Few saw it coming, but come it has. The Tata Group has been thrown into turmoil again by Wednesday’s ruling of the National Company Law Appellate Tribunal (NCLAT) that reinstates Cyrus Mistry as executive chairman of the $100 billion-plus global conglomerate. A two-member bench of the NCLAT has held that Mistry’s 2016 ouster as its chief was illegal, and so his successor N. Chandrasekaran would have to return the business group’s leadership to him. The bench, headed by NCLAT chairperson Justice S.J. Mukhopadhaya, also ruled that the conversion of Tata Sons Ltd, a deemed public entity, into a private company was a violation of Indian law. This puts Ratan Tata in a tight spot. As chief of the Tata Trusts that own nearly two-thirds of Tata Sons, the group’s holding firm, it was he who led the exercise to replace Mistry. This need not, however, be interpreted as an outright victory for Mistry over Tata. The court has granted Tata Sons four weeks to file an appeal against the order, which is scheduled to take effect only after that time period elapses. Given the complexity of the case, we probably haven’t heard the end of it yet.
Mistry was relieved of his job as Tata Sons’ boss barely four years after his appointment. The main reason cited was the group’s poor performance under him, but the charges and counter-charges that surfaced soon afterwards made it clear that relations between him and Tata had got strained over specific matters to do with how the group was being run. The Tata-aligned old guard accused Mistry of trying to wield excessive power and of flouting the group’s long-standing principles, resulting in an internal culture clash, while the latter complained of “interference" by Tata despite having been assured a free hand. Observers at the time saw Mistry’s ejection as the outcome of his trying to break free of Tata’s counsel. While such advice was not legally binding on the group chairman, it would still have been risky to ignore, given the fact that Tata was the group’s “majority owner" for all practical purposes. Mistry’s family only had a minority stake in Tata Sons, of a shade over 18% of its equity, and that too held by two entities. While this stake was enough to exercise some rights, the case appears to have pivoted on whether it also meant Mistry could veto key resolutions of the holding company. Taking Tata Sons private without Mistry’s approval after his ouster was one of these decisions; among other things, it reportedly took away Mistry’s leeway to freely dispose of his family’s shares in the firm. Its conversion was one of several so-called “oppressive" acts that the NCLAT has struck down.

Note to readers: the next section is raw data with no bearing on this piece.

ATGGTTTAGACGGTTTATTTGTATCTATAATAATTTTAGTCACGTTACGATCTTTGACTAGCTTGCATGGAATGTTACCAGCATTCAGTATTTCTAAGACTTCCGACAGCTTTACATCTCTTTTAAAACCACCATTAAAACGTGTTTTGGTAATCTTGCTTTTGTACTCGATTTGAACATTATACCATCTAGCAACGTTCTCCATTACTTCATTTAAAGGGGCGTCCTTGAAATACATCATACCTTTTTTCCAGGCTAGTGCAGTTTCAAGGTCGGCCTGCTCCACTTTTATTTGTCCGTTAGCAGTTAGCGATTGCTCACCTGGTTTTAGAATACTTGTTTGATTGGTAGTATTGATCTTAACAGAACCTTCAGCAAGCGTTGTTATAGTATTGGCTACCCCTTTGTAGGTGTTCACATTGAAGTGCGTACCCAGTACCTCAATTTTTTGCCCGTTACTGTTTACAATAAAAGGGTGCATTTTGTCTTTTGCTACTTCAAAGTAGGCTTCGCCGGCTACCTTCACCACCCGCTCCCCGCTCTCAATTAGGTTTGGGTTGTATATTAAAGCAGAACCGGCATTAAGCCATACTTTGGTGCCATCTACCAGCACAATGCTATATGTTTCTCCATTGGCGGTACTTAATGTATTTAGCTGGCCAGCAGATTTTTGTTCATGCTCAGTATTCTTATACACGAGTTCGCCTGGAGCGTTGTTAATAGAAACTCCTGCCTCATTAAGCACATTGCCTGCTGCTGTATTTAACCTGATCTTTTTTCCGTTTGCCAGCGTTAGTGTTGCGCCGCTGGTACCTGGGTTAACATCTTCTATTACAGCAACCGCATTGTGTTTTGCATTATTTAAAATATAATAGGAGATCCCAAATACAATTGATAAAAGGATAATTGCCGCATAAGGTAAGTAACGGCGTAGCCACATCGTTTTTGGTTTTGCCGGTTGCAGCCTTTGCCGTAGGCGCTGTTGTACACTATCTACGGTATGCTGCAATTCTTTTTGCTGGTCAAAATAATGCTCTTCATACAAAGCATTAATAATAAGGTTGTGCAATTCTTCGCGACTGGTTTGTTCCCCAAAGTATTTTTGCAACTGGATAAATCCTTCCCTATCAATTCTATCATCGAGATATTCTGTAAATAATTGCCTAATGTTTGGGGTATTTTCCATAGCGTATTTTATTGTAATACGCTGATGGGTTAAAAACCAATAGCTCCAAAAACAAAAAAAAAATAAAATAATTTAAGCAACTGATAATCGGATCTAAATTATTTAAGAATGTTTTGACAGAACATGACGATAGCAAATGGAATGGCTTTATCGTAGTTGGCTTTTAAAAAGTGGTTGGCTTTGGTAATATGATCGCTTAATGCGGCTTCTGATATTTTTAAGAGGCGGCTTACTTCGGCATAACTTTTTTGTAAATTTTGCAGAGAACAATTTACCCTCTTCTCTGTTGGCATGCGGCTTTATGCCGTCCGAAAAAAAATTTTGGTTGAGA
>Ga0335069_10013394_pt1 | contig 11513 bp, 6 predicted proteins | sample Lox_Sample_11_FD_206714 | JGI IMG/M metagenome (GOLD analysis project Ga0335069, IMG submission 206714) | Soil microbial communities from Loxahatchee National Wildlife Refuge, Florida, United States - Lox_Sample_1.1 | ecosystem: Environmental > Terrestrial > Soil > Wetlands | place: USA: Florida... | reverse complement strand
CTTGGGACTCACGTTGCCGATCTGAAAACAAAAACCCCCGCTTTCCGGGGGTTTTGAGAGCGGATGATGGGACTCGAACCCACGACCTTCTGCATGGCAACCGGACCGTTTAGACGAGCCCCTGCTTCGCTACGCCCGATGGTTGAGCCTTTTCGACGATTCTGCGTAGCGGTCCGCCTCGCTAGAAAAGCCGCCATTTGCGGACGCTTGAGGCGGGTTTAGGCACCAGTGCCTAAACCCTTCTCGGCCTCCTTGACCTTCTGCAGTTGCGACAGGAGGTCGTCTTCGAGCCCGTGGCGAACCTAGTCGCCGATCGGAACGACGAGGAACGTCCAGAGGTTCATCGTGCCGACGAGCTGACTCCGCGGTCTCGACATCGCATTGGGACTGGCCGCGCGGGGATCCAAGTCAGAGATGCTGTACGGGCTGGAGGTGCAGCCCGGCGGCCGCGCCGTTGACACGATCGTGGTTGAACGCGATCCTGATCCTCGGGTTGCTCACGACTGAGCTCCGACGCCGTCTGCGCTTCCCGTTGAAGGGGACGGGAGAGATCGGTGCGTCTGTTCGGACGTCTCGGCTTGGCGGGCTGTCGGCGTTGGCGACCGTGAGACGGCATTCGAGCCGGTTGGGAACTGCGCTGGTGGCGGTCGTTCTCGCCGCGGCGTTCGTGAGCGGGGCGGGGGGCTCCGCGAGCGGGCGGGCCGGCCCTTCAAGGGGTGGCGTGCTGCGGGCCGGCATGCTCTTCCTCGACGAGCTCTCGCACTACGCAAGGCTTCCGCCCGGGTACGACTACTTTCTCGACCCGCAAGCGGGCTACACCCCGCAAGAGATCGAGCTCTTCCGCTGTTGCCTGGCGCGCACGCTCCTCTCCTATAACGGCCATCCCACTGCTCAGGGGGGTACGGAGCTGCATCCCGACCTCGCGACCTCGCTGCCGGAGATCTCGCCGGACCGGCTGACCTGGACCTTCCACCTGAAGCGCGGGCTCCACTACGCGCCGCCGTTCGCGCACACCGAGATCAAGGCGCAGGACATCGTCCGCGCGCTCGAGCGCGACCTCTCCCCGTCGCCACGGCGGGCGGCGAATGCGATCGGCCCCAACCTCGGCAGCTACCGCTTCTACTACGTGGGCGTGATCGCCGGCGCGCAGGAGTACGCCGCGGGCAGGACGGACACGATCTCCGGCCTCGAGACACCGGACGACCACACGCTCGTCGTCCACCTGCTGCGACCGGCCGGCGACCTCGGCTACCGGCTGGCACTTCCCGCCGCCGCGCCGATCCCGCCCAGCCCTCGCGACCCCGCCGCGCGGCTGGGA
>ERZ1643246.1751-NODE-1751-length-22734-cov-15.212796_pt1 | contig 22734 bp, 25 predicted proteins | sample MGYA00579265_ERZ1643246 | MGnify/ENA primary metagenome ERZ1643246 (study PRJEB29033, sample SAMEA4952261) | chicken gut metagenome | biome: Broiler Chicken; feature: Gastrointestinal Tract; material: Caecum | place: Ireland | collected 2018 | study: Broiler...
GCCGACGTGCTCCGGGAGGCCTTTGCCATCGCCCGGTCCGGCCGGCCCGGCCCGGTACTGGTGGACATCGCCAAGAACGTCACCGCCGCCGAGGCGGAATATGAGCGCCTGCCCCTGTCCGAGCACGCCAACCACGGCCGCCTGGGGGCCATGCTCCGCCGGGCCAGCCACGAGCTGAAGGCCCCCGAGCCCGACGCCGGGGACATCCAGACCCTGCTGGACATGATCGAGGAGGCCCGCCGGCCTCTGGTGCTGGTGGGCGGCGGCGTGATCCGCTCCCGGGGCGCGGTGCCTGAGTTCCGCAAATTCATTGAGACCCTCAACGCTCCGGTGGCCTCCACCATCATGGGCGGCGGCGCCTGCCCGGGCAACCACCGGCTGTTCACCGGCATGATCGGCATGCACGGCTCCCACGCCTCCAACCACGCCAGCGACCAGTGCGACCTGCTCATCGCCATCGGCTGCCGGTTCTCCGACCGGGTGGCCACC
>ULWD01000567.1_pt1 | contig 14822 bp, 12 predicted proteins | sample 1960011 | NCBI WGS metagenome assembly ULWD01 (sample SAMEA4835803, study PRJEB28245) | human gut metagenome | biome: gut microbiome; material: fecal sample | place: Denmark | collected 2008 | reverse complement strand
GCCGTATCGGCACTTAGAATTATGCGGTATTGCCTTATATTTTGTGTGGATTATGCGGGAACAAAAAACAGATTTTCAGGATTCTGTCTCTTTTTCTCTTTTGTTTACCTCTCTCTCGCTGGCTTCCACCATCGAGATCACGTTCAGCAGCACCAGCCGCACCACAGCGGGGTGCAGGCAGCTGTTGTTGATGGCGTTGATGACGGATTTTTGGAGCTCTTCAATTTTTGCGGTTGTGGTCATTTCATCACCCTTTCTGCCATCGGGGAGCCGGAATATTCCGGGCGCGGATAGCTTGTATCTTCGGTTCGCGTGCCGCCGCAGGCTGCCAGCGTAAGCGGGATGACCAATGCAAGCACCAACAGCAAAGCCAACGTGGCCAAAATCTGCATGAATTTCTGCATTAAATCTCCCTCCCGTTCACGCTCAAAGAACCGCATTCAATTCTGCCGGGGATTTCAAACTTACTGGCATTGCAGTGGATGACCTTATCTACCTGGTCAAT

Where does the group go from here? Tata will likely challenge the order at the Supreme Court, even as legal experts pore over majority versus minority shareholder rights under our corporate laws. Meanwhile, the group finds itself wracked by uncertainty at a time when it can hardly afford such a big distraction. With Chandrasekaran at the helm of affairs, the group appeared to have got assorted elements of its global strategy together, and the performance of its companies’ shares over the past three years would suggest that stock markets had by and large been satisfied with what they saw. Business was looking up after a rough patch. It’s no surprise that Tata shares were shaken by the news. But then, it’s not as if the group has never seen off a crisis before.